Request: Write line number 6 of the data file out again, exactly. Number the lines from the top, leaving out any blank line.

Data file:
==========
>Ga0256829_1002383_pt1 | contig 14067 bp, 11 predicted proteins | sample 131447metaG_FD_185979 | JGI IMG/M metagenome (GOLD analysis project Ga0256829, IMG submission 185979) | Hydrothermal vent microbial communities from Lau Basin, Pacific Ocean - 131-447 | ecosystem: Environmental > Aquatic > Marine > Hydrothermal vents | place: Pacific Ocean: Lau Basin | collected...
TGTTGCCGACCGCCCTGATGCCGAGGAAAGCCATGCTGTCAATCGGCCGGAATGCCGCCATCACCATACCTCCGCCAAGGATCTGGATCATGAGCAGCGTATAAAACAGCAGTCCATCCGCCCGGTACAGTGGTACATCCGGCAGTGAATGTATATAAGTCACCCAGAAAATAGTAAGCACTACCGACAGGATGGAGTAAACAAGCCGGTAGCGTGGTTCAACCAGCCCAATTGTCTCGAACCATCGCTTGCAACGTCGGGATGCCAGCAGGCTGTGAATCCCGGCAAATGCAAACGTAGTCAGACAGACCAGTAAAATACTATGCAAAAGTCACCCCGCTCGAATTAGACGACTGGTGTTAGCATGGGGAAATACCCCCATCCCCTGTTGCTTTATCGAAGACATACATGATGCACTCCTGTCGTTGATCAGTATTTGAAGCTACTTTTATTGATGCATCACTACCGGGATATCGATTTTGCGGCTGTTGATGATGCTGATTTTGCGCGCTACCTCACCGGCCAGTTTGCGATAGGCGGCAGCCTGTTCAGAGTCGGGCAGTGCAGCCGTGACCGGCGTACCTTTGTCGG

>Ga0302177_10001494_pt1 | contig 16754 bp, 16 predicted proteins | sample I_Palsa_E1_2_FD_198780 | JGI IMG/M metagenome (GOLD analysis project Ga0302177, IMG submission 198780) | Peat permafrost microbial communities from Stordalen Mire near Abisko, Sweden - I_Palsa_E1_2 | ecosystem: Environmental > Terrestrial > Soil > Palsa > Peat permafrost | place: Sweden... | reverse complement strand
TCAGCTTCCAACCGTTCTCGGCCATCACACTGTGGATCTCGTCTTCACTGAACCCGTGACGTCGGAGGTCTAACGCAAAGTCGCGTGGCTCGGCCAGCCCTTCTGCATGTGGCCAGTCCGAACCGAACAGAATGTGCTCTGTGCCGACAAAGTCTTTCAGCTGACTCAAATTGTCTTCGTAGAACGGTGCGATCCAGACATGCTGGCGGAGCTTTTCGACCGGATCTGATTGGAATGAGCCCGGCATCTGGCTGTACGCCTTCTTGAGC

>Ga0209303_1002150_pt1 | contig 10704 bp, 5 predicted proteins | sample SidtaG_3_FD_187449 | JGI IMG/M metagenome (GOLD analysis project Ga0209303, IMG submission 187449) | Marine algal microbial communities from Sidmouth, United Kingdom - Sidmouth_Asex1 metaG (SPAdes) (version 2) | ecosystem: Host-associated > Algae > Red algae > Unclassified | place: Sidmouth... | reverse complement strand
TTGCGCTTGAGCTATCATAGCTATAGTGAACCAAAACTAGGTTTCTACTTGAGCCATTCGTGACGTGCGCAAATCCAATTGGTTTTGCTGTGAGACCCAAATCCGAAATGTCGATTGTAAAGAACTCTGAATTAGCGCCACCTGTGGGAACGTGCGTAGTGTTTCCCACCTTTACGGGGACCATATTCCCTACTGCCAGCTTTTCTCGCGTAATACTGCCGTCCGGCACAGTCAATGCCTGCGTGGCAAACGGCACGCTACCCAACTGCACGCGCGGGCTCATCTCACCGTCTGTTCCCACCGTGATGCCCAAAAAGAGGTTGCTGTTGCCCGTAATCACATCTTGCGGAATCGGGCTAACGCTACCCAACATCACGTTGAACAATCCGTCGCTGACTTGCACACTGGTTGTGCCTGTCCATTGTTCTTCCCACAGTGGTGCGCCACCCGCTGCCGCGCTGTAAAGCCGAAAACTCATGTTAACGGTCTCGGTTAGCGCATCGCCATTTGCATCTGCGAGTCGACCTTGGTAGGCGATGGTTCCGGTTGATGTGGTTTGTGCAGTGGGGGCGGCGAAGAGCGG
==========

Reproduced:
TTGCGCTTGAGCTATCATAGCTATAGTGAACCAAAACTAGGTTTCTACTTGAGCCATTCGTGACGTGCGCAAATCCAATTGGTTTTGCTGTGAGACCCAAATCCGAAATGTCGATTGTAAAGAACTCTGAATTAGCGCCACCTGTGGGAACGTGCGTAGTGTTTCCCACCTTTACGGGGACCATATTCCCTACTGCCAGCTTTTCTCGCGTAATACTGCCGTCCGGCACAGTCAATGCCTGCGTGGCAAACGGCACGCTACCCAACTGCACGCGCGGGCTCATCTCACCGTCTGTTCCCACCGTGATGCCCAAAAAGAGGTTGCTGTTGCCCGTAATCACATCTTGCGGAATCGGGCTAACGCTACCCAACATCACGTTGAACAATCCGTCGCTGACTTGCACACTGGTTGTGCCTGTCCATTGTTCTTCCCACAGTGGTGCGCCACCCGCTGCCGCGCTGTAAAGCCGAAAACTCATGTTAACGGTCTCGGTTAGCGCATCGCCATTTGCATCTGCGAGTCGACCTTGGTAGGCGATGGTTCCGGTTGATGTGGTTTGTGCAGTGGGGGCGGCGAAGAGCGG